Water, water everywhere (even here)

Back in the day, when the Northwest summer finally settled over Bainbridge like a warm, fuzzy blanket, there was no question where island kids would go for a cool dip. They’d hike down to Mac’s Dam on the old Port Blakely land, or just splash around in the surf on the nearest sandy beach.

Things are a little more complicated these days, what with most of island’s 40-odd miles of shoreline sprouting implicit “No Trespassing” signs in the shadow of waterfront castles, and Mac’s humble swimmin’ hole now elevated to the status of “aquatic field laboratory” or some such thing in the middle of a multimillion-dollar environmental center.

So when the sun blazes down like it did this week, where’s a blister-hot kid to go? As reported elsewhere in this issue, a group of island moms believe the answer lies in a new outdoor water feature at one of our local parks.

Their proposal is still a hazy shimmer on a thermidorian horizon, but would be something bigger than an open fire hydrant and smaller than a full-on outdoor pool. An online petition has been set up, and the group is talking with park officials.

While it’s tempting to dismiss such a notion as superfluous, another micro-amenity for a micro-constituency on an island already full of them, a new water play area is reasonable – to a point. Private funding would have to be key, as island taxpayers have already committed significant funds to aquatic activities of late. We still owe about $3 million on the Don Nakata Memorial Pool (opened: 2001), for which outstanding bonds and loans won’t be paid off for another 10 years. Bundling the feature with the current aquatic center would address issues of management and water treatment, so that site should be considered before any of the outlying parks.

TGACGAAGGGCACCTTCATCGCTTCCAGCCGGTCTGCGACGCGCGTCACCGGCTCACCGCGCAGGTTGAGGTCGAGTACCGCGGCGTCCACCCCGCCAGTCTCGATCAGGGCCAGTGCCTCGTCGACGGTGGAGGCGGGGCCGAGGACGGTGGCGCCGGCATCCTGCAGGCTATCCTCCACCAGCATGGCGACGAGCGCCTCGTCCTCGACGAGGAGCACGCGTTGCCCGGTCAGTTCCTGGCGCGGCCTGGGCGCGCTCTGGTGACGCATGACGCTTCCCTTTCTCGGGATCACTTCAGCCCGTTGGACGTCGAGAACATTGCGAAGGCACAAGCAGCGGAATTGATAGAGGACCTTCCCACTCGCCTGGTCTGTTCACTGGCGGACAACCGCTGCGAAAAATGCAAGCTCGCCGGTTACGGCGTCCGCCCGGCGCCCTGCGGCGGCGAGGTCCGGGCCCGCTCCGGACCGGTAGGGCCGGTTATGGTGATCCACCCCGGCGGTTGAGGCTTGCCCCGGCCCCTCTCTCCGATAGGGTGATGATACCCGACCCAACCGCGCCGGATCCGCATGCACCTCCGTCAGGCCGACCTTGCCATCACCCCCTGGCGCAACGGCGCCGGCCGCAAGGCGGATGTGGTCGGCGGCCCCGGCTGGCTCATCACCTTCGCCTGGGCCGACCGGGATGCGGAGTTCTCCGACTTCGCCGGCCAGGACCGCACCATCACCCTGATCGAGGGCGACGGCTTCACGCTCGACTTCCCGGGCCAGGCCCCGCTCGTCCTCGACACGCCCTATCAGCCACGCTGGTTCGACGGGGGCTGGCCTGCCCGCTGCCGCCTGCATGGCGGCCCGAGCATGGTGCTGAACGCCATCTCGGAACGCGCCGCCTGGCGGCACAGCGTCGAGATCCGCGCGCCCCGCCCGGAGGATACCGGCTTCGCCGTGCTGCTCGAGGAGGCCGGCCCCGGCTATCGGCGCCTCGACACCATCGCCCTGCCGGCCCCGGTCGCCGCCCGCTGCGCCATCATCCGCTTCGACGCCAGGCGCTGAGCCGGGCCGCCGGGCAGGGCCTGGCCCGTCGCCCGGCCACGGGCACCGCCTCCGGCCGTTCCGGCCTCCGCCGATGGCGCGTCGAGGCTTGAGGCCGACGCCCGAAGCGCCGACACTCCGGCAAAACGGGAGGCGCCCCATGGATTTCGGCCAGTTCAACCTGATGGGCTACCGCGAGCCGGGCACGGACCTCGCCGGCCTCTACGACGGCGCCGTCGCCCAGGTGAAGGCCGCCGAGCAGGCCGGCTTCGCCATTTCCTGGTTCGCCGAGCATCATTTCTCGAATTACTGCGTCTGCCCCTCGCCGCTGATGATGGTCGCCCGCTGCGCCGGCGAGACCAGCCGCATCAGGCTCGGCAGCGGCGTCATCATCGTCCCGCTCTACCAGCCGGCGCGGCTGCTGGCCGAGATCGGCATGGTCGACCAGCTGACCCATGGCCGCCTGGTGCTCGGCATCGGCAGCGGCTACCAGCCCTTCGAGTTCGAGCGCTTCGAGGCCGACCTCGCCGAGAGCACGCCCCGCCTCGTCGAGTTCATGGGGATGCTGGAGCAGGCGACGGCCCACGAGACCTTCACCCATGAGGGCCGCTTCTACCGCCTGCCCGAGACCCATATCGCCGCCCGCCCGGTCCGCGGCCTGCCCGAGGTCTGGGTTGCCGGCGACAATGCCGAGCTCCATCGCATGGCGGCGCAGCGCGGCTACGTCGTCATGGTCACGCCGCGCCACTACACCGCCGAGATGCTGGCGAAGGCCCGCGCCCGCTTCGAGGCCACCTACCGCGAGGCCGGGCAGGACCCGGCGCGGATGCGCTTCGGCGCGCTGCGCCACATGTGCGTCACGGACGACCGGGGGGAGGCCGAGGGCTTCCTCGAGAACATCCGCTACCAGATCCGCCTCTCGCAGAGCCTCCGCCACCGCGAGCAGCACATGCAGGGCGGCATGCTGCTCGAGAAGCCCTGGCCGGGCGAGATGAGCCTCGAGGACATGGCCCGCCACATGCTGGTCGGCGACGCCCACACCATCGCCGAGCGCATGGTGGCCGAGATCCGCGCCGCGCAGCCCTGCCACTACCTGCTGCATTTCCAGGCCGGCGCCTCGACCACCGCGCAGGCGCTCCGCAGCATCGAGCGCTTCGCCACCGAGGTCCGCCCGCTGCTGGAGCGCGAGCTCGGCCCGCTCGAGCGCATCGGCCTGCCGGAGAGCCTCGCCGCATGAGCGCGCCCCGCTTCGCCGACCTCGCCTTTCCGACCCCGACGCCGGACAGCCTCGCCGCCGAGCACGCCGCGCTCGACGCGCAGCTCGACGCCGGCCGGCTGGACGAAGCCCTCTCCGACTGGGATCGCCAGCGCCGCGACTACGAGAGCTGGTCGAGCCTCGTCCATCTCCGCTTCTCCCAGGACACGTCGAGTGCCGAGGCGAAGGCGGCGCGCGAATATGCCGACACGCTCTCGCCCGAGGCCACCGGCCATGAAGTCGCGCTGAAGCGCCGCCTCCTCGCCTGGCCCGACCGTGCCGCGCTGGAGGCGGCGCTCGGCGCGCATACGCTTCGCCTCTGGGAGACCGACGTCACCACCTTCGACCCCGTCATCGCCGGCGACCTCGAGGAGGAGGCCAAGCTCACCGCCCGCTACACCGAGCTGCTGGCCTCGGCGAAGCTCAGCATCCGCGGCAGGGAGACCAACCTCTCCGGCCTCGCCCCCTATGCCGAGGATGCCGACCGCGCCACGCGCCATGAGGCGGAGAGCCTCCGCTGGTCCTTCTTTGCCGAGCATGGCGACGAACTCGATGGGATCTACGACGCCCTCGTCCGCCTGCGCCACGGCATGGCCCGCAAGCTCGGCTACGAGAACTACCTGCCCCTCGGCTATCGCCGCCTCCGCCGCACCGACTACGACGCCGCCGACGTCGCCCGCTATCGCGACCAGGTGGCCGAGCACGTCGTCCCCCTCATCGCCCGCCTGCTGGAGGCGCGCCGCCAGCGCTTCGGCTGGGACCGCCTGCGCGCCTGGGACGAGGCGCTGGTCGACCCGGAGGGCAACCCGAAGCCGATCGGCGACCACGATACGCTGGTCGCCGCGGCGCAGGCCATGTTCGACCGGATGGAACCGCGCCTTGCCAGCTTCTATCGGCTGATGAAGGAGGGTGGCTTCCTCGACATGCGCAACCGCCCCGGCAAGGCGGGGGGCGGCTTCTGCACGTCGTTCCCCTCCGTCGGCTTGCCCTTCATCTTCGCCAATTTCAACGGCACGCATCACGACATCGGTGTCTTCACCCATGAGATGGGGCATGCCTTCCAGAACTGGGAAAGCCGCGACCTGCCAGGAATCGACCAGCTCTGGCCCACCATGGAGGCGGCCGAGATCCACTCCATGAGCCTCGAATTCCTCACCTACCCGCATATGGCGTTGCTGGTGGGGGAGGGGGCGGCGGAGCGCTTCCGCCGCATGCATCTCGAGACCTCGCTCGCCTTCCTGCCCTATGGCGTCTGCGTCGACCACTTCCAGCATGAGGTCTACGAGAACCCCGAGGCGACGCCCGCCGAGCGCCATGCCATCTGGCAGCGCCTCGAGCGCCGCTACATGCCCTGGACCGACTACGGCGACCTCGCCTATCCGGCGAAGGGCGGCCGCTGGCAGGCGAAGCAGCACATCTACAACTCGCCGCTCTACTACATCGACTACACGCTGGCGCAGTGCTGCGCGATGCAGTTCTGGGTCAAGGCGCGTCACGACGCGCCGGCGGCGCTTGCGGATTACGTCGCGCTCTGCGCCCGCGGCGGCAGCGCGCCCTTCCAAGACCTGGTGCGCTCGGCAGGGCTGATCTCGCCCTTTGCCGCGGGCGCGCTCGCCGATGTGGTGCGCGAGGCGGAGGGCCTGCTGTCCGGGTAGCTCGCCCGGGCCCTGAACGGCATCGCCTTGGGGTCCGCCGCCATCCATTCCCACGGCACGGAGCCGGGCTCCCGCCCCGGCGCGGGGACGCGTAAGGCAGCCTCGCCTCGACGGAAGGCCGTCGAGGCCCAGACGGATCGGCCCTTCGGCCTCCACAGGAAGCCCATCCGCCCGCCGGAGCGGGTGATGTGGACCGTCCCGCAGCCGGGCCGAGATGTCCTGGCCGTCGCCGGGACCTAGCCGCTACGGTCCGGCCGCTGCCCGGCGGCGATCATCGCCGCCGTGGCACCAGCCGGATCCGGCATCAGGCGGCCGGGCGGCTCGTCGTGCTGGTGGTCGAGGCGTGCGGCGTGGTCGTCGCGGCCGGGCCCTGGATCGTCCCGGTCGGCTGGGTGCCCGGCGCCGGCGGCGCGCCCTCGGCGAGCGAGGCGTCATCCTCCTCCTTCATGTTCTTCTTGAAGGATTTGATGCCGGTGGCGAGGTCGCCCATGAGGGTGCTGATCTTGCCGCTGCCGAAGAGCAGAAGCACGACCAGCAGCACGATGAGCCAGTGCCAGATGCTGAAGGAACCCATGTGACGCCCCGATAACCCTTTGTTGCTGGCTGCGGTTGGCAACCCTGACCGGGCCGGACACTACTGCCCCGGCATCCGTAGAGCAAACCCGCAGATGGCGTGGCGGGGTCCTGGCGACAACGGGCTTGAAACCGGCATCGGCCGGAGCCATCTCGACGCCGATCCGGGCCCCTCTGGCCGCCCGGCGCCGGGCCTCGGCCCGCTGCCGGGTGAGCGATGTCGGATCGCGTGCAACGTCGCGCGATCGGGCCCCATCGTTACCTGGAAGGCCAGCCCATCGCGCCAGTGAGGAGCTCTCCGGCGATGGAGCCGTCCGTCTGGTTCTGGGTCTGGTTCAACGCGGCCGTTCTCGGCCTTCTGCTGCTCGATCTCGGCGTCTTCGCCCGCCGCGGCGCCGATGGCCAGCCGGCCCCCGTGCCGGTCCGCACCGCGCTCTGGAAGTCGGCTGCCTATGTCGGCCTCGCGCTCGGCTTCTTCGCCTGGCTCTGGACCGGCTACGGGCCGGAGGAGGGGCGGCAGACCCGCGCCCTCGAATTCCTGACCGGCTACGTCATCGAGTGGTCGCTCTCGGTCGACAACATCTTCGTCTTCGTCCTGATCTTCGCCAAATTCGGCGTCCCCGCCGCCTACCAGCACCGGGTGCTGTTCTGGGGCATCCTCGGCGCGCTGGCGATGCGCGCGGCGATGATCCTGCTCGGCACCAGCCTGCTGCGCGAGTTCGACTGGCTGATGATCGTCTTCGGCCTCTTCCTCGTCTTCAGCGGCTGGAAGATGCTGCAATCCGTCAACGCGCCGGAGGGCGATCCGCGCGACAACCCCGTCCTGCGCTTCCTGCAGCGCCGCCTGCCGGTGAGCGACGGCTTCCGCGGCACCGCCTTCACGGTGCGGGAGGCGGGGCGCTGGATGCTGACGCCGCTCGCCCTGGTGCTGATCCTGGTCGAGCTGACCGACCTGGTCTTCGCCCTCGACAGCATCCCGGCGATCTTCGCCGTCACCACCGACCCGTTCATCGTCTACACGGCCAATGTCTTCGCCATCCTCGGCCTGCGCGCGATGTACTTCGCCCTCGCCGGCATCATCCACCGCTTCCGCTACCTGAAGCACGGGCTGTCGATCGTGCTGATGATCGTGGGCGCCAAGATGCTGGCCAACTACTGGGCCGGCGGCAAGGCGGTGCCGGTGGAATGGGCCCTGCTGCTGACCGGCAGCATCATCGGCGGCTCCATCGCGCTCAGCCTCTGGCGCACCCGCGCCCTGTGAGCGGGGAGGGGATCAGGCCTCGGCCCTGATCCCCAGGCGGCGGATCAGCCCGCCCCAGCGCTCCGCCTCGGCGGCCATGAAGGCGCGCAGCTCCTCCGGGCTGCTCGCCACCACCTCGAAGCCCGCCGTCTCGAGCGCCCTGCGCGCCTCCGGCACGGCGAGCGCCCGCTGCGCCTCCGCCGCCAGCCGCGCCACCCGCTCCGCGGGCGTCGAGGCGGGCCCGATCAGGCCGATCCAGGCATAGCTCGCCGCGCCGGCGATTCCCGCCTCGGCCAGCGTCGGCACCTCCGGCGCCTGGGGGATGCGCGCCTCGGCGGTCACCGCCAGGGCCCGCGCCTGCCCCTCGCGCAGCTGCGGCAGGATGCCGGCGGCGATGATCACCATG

And lest anyone get too ambitious, we should remember that Bainbridge did once have a public outdoor swimming pool: Ray Williamson. Built in 1971, the island’s first public tank was a hit with all ages; only problem was, it was basically useless nine months of the year. So five years after spending $250,000 to build an outdoor pool, island taxpayers spent another $355,000 to cover it. Therein lies the unfortunate truth of a Northwest summer: it’s a Northwest summer. Even this week, two days after we sought relief from a 95-degree scorcher, in rolled the clouds. Sigh.

Of course, this is not the Bainbridge Island of 1976, and expectations grow with our collective wealth. One can easily imagine that having once raised money to put a roof over Ray Williamson Pool, islanders might now raise money to have it taken off. Or to replace it with retractable roof, a la the Mariners ballpark.

Or perhaps we might just lower our standards a bit. In fact, at the risk of betraying creeping age-ism, we’ll venture to say that perspectives on the need for a new outdoor water feature – whatever that might turn out to be – will vary not just by one’s years on the island, but on the planet. Young moms (who by definition weren’t here in the good old days) may well see the desirability of a spray feature for their kids, and more power to them. Meanwhile, early middle-agers and folks who grew up on the mainland will think back to the days of do-it-yourself summer frolics in neighborhood lawn sprinklers on homemade slip-n-slides. Island long-timers may in turn shake their heads at the fact that Bainbridge once built a perfectly good outdoor swimming pool only to put a roof on it, yet the community finds itself still unfulfilled.

And the real long-timers will probably just smile, reminding us that as long as we still have a few public beaches, we’re surrounded by the biggest swimmin’ hole of all.